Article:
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The AAPG/Datapages Combined Publications Database

Tulsa Geological Society


2003 Midcontinent Section Meeting (Tulsa) Papers and Abstracts, 2003

The Potato Hills Gas Field, Latimer and Pushmatahn Counties, Oklahoma: Abstract

Paul Denney1


The Potato Hills have been the topic of debate since Miser, 1929, proposed that the surface structure exposes a fenster of older rocks viewed through a "window" in the low angle north-directed Potato Hills thrust fault (PIITF). Some recent workers observing small scale structures conclude that the Potato Hills result from either vertical uplift, stacking of thrust faults in a fan configuration or two periods of oppositely directed compression.

Shallow production at Potato Hills gas field was discovered by the Sinclair 1 Reneau in 1960, completed for 1.33 MMcfgd from Ordovician Bigfork Chert. However it wasn't until the completion of the GHK et al #1-33 Ratcliff in September 1998 that a major gas accumulation was recognized. The Ratcliff well was completed for 35.77 MMcfgd from fractured Penn-Mississippian "Ratcliff Sandstone" (uppermost Jackfork Group sandstone). This paper presents new information developed during the GHK Corporation's development of the Potato Hills Gas Field.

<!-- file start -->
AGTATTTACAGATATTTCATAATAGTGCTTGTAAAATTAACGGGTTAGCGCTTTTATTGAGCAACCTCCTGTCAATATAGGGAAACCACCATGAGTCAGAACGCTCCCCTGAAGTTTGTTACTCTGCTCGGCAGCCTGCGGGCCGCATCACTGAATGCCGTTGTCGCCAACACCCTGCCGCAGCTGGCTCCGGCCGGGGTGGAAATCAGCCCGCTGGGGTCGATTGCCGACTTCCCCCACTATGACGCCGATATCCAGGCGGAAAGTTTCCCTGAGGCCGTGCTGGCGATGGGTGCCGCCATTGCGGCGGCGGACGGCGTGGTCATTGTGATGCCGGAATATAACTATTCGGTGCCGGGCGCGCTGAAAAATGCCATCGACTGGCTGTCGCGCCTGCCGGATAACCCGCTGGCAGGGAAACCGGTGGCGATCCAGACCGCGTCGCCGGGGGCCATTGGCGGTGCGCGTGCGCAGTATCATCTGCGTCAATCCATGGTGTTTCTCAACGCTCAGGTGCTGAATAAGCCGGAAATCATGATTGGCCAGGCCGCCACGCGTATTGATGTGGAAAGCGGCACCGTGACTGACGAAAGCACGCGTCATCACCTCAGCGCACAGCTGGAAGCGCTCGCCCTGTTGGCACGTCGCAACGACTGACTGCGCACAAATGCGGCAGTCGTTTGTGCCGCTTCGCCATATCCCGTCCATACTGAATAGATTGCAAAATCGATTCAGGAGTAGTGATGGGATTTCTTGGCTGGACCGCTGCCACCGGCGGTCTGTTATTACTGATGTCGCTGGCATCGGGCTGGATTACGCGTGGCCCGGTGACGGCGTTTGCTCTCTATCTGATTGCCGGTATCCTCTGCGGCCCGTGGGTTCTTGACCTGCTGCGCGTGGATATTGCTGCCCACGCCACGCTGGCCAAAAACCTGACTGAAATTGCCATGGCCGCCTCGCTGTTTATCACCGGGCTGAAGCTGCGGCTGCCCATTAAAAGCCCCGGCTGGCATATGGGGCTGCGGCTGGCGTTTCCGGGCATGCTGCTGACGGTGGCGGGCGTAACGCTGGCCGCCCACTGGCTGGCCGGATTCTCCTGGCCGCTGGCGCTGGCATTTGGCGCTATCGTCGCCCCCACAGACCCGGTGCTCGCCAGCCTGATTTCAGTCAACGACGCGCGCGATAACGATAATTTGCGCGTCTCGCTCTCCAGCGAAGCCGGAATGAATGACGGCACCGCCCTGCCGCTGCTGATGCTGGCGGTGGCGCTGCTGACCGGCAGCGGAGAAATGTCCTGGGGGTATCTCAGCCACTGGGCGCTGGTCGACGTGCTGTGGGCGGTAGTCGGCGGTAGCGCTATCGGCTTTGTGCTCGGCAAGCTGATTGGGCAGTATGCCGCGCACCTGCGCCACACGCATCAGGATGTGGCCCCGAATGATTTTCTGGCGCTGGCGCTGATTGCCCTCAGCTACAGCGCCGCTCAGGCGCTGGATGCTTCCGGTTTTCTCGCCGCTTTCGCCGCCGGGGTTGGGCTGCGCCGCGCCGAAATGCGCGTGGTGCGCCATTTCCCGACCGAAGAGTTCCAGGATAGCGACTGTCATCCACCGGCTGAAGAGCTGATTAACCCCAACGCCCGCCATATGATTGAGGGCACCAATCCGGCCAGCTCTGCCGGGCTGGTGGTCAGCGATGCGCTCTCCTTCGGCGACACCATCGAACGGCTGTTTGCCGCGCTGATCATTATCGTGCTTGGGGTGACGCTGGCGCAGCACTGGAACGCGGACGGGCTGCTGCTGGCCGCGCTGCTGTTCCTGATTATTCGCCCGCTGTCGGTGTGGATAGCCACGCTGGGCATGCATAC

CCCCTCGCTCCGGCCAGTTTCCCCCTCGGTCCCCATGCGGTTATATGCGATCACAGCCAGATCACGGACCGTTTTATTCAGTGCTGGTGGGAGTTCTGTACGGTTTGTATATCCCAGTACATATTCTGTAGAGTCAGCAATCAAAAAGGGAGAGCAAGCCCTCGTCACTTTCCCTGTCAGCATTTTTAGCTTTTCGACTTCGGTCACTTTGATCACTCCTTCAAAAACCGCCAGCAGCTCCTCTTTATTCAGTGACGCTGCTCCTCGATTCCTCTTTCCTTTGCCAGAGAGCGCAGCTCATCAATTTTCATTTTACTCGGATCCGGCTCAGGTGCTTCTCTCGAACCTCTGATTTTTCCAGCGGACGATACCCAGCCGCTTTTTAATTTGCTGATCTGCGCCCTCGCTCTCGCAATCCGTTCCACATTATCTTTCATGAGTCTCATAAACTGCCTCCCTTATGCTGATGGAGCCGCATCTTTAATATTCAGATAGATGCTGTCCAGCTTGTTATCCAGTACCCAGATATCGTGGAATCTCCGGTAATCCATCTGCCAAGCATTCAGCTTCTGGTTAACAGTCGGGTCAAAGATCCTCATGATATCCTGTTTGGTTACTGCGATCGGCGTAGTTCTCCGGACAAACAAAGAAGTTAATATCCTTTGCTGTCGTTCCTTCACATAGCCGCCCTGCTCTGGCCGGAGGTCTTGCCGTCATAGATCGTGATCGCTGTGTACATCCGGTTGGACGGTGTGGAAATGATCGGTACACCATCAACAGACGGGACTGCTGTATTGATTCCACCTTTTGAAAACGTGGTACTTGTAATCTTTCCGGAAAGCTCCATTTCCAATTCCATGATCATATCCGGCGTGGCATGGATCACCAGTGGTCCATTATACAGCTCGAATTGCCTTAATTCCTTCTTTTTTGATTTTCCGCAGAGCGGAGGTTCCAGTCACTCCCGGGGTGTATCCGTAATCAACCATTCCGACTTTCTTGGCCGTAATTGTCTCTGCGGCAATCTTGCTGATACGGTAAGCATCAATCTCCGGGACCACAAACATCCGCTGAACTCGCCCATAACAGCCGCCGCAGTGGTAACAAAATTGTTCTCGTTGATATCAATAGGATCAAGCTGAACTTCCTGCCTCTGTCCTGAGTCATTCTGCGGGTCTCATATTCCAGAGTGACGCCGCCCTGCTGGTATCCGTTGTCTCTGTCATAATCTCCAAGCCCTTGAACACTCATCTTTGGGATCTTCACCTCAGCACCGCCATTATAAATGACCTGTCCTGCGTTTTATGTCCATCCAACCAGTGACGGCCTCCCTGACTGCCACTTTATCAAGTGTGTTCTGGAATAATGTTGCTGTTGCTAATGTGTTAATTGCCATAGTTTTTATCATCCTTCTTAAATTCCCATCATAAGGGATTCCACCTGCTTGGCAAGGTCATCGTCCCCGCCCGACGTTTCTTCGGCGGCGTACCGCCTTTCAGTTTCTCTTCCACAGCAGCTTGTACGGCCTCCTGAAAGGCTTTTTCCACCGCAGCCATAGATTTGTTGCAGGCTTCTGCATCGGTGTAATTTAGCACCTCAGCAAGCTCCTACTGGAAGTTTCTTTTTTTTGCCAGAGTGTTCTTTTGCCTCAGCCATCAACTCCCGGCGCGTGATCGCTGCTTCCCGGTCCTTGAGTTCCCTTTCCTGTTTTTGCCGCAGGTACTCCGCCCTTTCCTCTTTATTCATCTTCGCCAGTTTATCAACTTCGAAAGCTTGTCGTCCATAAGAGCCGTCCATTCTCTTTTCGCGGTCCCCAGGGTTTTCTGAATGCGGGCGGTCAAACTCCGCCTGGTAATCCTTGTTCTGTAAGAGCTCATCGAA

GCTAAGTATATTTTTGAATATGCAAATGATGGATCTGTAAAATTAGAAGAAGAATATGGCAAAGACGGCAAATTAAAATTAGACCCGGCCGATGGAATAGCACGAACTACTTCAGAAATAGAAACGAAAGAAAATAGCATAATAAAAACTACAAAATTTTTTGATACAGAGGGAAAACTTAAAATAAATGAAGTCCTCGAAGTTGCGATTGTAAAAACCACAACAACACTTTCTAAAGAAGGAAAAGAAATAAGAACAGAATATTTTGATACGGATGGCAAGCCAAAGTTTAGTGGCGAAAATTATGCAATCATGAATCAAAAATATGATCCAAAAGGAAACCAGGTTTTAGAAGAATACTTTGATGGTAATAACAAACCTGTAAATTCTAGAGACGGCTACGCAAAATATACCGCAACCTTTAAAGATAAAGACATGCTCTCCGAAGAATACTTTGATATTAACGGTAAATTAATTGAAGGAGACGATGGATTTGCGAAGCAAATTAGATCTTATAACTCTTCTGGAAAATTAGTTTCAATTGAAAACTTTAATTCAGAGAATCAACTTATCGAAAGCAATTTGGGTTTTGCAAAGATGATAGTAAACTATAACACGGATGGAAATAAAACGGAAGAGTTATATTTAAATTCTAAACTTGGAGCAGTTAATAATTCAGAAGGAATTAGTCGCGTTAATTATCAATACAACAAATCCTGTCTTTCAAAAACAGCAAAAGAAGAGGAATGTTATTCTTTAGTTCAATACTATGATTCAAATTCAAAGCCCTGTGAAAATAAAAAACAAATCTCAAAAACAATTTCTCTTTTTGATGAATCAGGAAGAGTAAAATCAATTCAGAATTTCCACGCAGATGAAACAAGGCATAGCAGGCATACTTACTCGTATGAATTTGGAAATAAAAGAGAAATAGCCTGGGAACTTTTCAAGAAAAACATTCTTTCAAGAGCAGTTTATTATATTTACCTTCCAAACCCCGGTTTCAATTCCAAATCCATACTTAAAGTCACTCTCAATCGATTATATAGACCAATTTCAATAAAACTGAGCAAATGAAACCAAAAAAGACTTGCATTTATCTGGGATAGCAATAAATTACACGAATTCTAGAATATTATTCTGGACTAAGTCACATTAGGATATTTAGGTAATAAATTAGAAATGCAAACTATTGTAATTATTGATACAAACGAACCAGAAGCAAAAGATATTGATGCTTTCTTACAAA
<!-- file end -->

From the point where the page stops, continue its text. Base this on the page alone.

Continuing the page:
The new data, though not completely definitive, suggest that Misers' interpretation is essentially correct although simplified. Observations have been made of 1) late Pennsylvanian folding of the PHTF and Windingstair thrust fault (WSTF) due to emplacement of an out-of-sequence fault carrying a large anticline on its hanging wall, 2) indications of a regional (?) unconformity near the top of the Jackfork, and 3) indications of early Mississippian tectonism, (i.e. a traveling normal fault affecting deformed Ordovician through Mississippian-aged rocks).

Because of ongoing exploration by GHK, this paper is restricted to depths about the Choctaw thrust fault; deep objectives in the Potato Hills are not discussed.


Acknowledgments and Associated Footnotes

1 Independent, Pueblo, CO

Copyright © 2006 by the Tulsa Geological Society